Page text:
Since 1912, Balboni Bakery in Agawam has stood the test of time.  

Now being run by the fourth generation of the family, they’re still producing their famous “star bread” among many other treats created from that time-honored combination of yeast, water, flour, and a hot oven.  

Connecting Point’s Brian Sullivan visited the King Street neighborhood in Agawam to bring us the story. 

Learn about the ever-changing neighborhood that Balboni’s calls home in a digital exclusive interview with Martin Balboni. 

Read the full transcript:

Zydalis Bauer, Connecting Point: Since 1912, the Balboni Bakery in Agawam has stood the test of time. Now being run by the fourth generation of the family, they’re still producing their famous star bread, among many other treats created from that time honored combination of yeast, water, flour, and a hot oven.

Connecting Point’s Brian Sullivan visited the King Street neighborhood in Agawam to bring us the story.

Brian Sullivan, Connecting Point: Sometimes the best way to beat the competition is to outlast them. The best way to do that sometimes requires maintaining a low profile.

And nothing says low profile like being tucked away on a street that could be found in Anytown, USA, with a storefront entryway not much bigger than that of a backyard shed.

It also helps to have equipment that was built to last.

Martin Balboni, Balboni Bakery: The round that you might have seen in there, it — that was bought during Woodrow Wilson’s presidency. And the roll sheeter was bought during Eisenhower’s presidency. And the oven was also bought during Eisenhower’s presidency.

And because that room here, next to me, was the old hearth brick oven. And we had it removed and we put the — a new room on and the new oven.

And my poor father used to say, “See this oven? That’s my Cadillac.” Because at the time, the oven costs about as much as the Cadillac did.

Brian Sullivan: This classic bakery is a Tuesday, Thursday, Saturday, and Sunday operation, with fourth generation Mark Balboni handling the day-to-day, including deliveries. And twin sister Monica gives up her nursing title for a couple of days to work the oven on the weekends.

Around these parts, that’s kind of a big deal.

Monica Trybus, Balboni Bakery: The oven has always, like, been considered, like, the heart of the bakery. That’s where the bread gets cooked, you know, there’s a special skill set because you have to make sure it doesn’t get burned. It’s not underdone, it’s cooked through.

And traditionally, for the 110 or so years before this, it had been a — you know, the guys were in the oven room. There was never any women in the oven room. So, I’m the first.

Now, my cousin Kara, she did go in there with her dad every once in a while. And I remember, I was probably about 15 at the time, and I’m thinking, “That’s going to be me one day.”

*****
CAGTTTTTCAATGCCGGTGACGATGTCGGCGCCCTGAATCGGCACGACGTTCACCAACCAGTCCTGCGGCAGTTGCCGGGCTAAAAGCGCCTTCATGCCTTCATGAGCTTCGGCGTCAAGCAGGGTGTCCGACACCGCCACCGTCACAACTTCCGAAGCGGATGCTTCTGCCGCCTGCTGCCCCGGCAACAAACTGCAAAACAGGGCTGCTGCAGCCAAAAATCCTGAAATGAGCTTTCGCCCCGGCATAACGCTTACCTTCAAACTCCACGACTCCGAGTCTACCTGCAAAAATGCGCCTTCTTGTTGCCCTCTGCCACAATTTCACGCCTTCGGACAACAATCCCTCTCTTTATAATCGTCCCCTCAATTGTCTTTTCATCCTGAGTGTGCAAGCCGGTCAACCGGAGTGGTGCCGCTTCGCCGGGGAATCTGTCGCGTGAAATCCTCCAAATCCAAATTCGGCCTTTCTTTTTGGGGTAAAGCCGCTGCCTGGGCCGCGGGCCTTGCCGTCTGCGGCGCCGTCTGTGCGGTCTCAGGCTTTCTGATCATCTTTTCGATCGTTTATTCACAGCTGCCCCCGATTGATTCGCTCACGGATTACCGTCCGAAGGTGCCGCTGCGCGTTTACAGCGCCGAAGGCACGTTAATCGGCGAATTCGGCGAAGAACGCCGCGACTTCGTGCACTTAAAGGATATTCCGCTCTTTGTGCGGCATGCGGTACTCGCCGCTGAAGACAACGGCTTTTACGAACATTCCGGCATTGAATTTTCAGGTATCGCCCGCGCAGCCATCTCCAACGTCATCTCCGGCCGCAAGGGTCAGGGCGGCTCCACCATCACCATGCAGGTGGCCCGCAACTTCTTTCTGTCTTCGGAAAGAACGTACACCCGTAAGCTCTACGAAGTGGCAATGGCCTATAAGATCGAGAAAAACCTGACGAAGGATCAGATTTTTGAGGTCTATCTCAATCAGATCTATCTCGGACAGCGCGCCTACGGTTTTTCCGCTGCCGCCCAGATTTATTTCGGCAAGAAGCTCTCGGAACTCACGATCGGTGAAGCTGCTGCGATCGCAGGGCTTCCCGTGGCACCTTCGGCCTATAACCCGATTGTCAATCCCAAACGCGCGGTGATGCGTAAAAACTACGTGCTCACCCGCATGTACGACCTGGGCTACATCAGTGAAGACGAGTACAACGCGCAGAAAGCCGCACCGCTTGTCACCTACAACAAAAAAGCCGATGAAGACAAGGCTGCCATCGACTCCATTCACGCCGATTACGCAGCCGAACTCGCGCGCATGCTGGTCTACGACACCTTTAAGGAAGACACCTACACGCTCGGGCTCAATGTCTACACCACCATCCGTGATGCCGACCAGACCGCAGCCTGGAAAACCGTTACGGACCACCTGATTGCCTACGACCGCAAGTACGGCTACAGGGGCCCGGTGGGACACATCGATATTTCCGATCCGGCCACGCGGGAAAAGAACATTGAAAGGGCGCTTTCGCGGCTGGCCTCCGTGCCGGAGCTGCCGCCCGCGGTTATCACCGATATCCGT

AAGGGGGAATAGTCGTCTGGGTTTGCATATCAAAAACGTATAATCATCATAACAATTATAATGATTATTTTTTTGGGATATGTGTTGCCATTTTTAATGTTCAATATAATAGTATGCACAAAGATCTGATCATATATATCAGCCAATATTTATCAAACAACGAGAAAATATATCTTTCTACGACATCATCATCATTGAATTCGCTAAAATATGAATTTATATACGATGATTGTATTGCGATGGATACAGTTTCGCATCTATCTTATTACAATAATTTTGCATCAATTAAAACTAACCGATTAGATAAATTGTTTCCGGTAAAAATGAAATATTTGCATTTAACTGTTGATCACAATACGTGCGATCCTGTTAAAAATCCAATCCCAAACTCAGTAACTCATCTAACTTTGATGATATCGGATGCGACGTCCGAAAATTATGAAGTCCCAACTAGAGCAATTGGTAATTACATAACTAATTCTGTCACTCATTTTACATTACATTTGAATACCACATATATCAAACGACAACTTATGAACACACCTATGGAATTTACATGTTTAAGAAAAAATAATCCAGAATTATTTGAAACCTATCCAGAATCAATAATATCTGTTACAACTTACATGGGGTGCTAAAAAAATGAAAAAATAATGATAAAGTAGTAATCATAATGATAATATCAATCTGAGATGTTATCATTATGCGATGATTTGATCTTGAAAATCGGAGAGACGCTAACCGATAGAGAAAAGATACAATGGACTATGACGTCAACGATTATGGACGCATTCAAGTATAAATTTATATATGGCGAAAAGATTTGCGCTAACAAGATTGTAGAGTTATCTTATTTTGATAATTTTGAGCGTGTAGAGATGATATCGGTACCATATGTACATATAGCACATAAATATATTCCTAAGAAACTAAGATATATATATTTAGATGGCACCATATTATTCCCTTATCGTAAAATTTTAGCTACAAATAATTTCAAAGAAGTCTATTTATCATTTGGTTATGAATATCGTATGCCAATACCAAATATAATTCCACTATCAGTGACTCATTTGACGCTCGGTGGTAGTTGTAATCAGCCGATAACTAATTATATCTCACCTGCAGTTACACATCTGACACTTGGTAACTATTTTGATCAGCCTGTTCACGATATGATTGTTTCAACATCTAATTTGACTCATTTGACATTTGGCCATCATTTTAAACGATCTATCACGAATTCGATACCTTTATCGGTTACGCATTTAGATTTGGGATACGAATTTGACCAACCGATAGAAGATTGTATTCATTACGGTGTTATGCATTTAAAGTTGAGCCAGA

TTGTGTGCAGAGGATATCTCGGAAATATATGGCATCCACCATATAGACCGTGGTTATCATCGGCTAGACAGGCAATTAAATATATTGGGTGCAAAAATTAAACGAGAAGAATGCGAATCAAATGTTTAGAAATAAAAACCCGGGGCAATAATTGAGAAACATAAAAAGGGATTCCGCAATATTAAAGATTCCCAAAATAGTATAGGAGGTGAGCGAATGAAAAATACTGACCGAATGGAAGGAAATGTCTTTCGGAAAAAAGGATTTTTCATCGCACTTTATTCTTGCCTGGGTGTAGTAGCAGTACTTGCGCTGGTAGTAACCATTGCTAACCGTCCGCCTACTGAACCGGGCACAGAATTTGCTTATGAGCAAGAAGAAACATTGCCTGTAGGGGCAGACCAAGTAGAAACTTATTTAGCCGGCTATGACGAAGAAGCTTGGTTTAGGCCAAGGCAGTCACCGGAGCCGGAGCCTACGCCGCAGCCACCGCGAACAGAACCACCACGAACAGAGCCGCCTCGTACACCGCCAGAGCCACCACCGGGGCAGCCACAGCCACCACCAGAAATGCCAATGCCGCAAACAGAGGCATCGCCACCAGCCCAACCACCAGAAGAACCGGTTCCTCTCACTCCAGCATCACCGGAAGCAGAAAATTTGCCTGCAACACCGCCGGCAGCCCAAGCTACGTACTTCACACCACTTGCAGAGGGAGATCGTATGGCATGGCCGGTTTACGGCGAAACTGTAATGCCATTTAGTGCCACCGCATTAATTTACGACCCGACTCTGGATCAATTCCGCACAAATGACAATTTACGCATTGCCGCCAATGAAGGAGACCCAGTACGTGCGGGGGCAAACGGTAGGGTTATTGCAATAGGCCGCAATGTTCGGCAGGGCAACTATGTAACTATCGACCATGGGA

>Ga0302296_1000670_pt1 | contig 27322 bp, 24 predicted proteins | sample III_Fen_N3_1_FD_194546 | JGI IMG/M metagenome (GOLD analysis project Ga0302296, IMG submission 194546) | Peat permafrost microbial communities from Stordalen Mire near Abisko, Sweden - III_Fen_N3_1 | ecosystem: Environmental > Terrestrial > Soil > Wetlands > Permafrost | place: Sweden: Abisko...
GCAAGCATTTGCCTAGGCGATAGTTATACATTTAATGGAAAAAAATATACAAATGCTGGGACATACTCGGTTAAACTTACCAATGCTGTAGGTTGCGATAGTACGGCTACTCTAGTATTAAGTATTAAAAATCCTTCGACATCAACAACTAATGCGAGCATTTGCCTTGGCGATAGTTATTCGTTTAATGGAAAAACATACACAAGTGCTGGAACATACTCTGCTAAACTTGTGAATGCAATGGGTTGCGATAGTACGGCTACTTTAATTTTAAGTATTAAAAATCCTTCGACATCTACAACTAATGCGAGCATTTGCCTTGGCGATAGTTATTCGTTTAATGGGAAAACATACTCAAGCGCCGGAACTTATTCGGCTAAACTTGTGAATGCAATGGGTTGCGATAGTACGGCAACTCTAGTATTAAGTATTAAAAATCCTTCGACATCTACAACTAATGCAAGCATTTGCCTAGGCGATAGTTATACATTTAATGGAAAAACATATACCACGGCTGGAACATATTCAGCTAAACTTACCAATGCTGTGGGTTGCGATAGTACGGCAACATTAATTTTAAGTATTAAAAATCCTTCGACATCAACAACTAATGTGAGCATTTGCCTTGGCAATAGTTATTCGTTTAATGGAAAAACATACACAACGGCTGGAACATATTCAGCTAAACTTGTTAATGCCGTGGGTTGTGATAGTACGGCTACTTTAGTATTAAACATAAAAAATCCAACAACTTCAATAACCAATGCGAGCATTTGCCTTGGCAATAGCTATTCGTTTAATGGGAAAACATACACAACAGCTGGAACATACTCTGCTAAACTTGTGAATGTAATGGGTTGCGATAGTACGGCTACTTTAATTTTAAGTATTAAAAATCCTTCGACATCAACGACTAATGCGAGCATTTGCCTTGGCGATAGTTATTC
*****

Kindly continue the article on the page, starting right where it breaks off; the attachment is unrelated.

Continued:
And here we are. It’s one day!

Brian Sullivan: When we dropped by on this Saturday morning, it was already time for the second shift and there were three generations in the house. This included Monica and Mark’s father, Ken Balboni, who started working here when he was just seven years old. And now he gets to see the lasting legacy of this 110-year-old bakery.

Ken Balboni, Balboni Bakery: It means something that we have lasted as long as we have. And because there were plenty of competitors back in the day, but they’ve all disappeared.

So many people have said, “I came here when I was a kid and I liked it so much, I came back.” And even when they live out of town, they made it a point to come here to get the bread.

Brian Sullivan: The number one bread in question that keeps them coming back would have to be the star bread, also known as horn bread or Bolognese Bread.

Whatever moniker it takes on, it’s a delectable four cornered, crusty sourdough bread, and Balboni’s is one of the few places left that still makes it. Apparently, they’ve been making it right for all these years.

John Benjamin, Balboni Bakery Customer: I grew up coming here on Sundays to grab bread, you know, for Sunday dinner. And I’ve just pretty much kept doing it, you know, throughout my life, you know, getting married and raising my family. You know, we’ve been coming here forever.

We call it the hidden bakery, you know, in our family because, you know, you drive right by it. But it’s really important to have these family businesses in town and we love supporting them. So, that’s another big reason why we come here.

Brian Sullivan: When we first arrived this morning, the family seemed pretty intent on me getting my hands dirty. The only question was, what would I be making? Well, after sizing me up, they decided to set their expectations a little lower for me.

The original plan was to have me try to make a star bread, but that’s a little too advanced. So, they took pity on me and let me make some breadsticks instead.

It’s a pretty safe bet that these sticks didn’t make it to market. But now in the year 2022, it’s 110 years and counting that the Balboni family is delivering their baked goods to several area markets. The onus of continuing that legacy now rests on the shoulders of twins Mark and Monica.

Stressful? Maybe. Fun to still be able to work closely with family? Definitely.

Monica Trybus: It’s great working together. I mean, it really builds a bond that you can’t get in any other sort of situation. I mean, here and there, there are tiffs and we do go back and forth on who has the better skills and-or ideas for what the bread needs, but in the end, it’s — it’s great.